Labour’s complacency on that issue is revealed as even more shocking when we look at the root causes of pressures on A and E departments, because nearly all of them involve issues that Labour either failed to tackle in office or made a great deal worse—for example, the IT fiasco, so heavily criticised by the National Audit Office. It is completely unacceptable that A and E departments are not able to access, with their consent, people’s GP records. Last year, there were 30,000 wrong prescriptions in the NHS and 11 deaths—something we know would be significantly improved with e-prescribing in hospitals. The Government have addressed that, with a fund that I announced last month and an ambitious programme to make the NHS paperless by 2018, learning from that procurement debacle for which we are now paying the price.

Let us look at other causes. The working time directive, which Labour signed up to, makes the recruitment of A and E staff very much harder.

I think the hon. Gentleman should listen to this. Professor John Temple described that as having the biggest impact on the emergency and out-of-hours parts of the NHS, which is why the Government are now having to increase recruitment into A and E through the mandate that the Government have set Health Education England. Or there is the total failure—

In one week in April 2012, 75 people in Sherwood Forest trust waited longer than four hours at A and E. In the same week in April this year, 266 people waited longer than four hours at A and E. That is a 255% increase. How does the Secretary of State account for that?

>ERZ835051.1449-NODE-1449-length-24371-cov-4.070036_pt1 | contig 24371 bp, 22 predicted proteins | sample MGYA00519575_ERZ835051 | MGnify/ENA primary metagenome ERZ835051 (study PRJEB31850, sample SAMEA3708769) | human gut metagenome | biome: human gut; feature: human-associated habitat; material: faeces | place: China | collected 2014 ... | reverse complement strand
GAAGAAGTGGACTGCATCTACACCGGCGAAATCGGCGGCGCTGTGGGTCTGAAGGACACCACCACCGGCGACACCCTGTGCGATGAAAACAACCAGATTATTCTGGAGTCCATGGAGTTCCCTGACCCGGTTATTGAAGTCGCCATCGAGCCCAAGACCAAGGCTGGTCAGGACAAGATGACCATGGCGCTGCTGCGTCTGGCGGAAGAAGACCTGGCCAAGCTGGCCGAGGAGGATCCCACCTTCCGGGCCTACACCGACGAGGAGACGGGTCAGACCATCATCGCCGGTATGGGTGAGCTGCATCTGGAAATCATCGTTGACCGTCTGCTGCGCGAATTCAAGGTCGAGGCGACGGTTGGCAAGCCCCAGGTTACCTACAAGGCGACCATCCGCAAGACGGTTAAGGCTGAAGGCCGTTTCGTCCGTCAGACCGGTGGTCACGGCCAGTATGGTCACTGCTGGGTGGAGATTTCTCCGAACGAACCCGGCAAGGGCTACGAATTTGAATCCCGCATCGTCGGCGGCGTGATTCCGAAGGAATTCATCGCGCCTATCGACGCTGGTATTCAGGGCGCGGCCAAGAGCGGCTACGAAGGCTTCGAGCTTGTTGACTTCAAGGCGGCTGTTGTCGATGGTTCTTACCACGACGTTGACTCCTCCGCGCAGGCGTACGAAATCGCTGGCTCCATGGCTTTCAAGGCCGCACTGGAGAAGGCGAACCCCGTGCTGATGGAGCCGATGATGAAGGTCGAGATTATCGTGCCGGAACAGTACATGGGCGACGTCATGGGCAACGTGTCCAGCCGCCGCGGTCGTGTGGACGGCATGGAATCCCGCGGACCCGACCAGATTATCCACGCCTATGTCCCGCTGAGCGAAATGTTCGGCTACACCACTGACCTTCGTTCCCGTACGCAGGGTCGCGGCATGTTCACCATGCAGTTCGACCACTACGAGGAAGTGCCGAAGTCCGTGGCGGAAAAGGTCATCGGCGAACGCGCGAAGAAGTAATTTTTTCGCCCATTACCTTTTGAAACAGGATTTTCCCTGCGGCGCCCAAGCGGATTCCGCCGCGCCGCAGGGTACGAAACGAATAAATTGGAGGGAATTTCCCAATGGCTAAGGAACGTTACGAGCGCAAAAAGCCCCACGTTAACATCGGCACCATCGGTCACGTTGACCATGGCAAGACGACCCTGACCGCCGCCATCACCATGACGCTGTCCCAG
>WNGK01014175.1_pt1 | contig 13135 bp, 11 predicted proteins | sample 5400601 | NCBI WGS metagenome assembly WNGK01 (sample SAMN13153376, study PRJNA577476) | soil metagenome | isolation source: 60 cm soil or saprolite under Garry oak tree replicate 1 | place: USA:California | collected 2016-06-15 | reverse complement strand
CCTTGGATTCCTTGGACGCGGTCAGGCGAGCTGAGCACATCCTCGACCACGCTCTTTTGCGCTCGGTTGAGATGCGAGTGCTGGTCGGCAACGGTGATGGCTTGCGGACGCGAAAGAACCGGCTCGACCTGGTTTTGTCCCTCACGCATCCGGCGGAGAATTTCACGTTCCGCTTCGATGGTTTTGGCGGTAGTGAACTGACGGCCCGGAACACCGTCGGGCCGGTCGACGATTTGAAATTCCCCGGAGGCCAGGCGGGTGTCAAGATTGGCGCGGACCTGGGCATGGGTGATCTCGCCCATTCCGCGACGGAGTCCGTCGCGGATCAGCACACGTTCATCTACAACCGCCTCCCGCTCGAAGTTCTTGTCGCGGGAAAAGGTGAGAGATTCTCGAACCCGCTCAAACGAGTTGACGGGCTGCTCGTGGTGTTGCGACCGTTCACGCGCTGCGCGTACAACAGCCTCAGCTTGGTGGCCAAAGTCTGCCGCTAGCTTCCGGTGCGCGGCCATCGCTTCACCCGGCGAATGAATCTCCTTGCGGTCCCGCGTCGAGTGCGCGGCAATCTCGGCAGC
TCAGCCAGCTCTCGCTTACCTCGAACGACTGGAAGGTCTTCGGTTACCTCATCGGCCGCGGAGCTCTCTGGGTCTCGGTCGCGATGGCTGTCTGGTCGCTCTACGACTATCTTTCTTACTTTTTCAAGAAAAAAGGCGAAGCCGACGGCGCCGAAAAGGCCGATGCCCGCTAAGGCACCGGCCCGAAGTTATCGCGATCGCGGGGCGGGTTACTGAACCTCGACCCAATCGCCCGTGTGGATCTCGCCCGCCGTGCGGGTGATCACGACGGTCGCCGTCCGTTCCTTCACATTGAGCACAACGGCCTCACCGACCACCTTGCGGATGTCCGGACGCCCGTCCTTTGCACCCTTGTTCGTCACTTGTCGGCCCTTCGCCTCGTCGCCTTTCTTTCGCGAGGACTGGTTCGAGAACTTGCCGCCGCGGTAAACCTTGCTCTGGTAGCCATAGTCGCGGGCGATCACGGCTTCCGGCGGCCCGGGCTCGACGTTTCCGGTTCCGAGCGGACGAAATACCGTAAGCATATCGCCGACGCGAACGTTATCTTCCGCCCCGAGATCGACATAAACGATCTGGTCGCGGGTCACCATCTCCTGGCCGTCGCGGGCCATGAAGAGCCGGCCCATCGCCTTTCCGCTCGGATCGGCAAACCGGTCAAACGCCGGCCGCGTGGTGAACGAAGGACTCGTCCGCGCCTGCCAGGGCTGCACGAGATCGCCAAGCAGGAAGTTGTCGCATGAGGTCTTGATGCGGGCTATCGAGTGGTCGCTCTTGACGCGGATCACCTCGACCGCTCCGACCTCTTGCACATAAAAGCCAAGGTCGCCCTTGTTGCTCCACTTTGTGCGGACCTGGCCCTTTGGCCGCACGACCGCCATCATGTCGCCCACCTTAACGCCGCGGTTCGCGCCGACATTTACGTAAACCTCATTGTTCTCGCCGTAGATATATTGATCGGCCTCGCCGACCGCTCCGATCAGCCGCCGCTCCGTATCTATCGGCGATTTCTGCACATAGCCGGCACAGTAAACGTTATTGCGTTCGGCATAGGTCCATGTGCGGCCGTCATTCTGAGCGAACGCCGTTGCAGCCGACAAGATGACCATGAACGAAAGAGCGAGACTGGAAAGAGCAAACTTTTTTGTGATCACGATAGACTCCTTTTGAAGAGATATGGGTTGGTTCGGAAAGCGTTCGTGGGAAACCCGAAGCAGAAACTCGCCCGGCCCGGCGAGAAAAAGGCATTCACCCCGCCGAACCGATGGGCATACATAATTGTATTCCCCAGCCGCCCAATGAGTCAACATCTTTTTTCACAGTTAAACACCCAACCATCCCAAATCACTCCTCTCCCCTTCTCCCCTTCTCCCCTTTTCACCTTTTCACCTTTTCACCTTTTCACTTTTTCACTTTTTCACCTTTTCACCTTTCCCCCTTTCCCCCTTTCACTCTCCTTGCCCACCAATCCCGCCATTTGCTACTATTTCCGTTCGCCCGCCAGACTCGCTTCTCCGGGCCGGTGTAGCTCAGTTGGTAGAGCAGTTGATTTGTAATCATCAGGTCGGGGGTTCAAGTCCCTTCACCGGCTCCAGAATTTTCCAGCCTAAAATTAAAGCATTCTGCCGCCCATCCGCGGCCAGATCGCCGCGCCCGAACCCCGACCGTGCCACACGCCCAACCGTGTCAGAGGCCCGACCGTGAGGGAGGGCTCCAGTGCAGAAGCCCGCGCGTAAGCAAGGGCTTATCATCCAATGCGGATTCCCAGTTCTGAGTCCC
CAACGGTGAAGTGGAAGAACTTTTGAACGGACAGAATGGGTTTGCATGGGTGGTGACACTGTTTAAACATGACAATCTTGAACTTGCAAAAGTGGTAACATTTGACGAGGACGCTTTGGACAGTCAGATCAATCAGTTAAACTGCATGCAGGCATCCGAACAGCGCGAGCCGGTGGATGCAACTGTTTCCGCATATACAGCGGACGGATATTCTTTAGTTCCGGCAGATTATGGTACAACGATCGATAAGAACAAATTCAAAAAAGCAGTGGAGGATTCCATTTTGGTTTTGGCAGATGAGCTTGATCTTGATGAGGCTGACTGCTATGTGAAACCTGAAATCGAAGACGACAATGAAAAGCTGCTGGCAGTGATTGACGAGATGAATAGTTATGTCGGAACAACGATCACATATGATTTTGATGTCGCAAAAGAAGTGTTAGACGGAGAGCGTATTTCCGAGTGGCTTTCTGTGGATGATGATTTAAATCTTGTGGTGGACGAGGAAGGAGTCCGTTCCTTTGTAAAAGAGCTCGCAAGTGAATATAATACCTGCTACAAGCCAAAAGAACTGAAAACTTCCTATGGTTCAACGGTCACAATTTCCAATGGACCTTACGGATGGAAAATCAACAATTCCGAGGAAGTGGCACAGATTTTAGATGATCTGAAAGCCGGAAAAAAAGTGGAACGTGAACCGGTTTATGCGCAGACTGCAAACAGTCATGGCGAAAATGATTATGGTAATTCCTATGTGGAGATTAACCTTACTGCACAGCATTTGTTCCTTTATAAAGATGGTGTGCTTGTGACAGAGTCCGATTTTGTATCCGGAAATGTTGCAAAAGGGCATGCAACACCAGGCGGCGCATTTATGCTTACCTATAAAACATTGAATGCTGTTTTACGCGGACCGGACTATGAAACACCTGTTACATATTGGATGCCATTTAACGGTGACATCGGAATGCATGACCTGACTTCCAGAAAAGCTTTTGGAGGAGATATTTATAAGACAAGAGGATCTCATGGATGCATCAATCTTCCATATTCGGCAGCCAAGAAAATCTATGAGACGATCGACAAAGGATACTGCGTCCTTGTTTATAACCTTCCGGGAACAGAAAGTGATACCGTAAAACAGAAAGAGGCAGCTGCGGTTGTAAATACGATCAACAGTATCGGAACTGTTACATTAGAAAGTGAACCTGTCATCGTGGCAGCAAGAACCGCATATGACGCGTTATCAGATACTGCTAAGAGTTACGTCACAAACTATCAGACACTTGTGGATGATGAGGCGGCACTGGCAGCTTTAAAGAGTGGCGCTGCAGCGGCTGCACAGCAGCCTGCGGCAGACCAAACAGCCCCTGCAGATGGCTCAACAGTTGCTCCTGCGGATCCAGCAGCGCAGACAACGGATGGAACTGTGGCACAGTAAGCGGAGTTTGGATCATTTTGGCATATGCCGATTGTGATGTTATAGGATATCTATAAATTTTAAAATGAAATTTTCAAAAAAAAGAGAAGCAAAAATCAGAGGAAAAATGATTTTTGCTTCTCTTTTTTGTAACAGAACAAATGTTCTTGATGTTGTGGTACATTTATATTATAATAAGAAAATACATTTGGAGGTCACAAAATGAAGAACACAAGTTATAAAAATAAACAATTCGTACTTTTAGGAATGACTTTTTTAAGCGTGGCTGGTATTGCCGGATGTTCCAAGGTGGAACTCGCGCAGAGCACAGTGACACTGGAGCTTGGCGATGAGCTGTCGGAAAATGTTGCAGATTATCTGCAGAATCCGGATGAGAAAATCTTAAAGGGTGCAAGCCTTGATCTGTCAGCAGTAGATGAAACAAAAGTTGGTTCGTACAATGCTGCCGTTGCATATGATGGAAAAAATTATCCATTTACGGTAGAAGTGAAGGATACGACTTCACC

I agree that A and E departments are under huge pressure, and that is why we are taking a lot of measures to deal with them, which is what I am talking about. But I am saying that we have to deal with the root causes, which were things that the shadow Secretary of State’s Government failed to deal with. [Interruption.] Labour Members need to listen. We listened to the shadow Secretary of State’s solutions, which were not really solutions; now I am telling them what we think needs to happen.

We welcome the fact that the Labour party has now seen the light and recognises the need for integration, but Labour Members need to show some humility, because it was the Labour Government who put in place many of the barriers—in particular payment by results mechanisms—that make that so hard to achieve. We are now trying to make integration a reality through the 10 pilots on removing barriers to integration announced by the Minister of State, Department of Health, my hon. Friend the Member for North Norfolk (Norman Lamb), as part of the vulnerable older people’s plan announced to the House last month. Without integration, we will not solve the problem of bed blocking, which is at the heart of the pressures on A and E.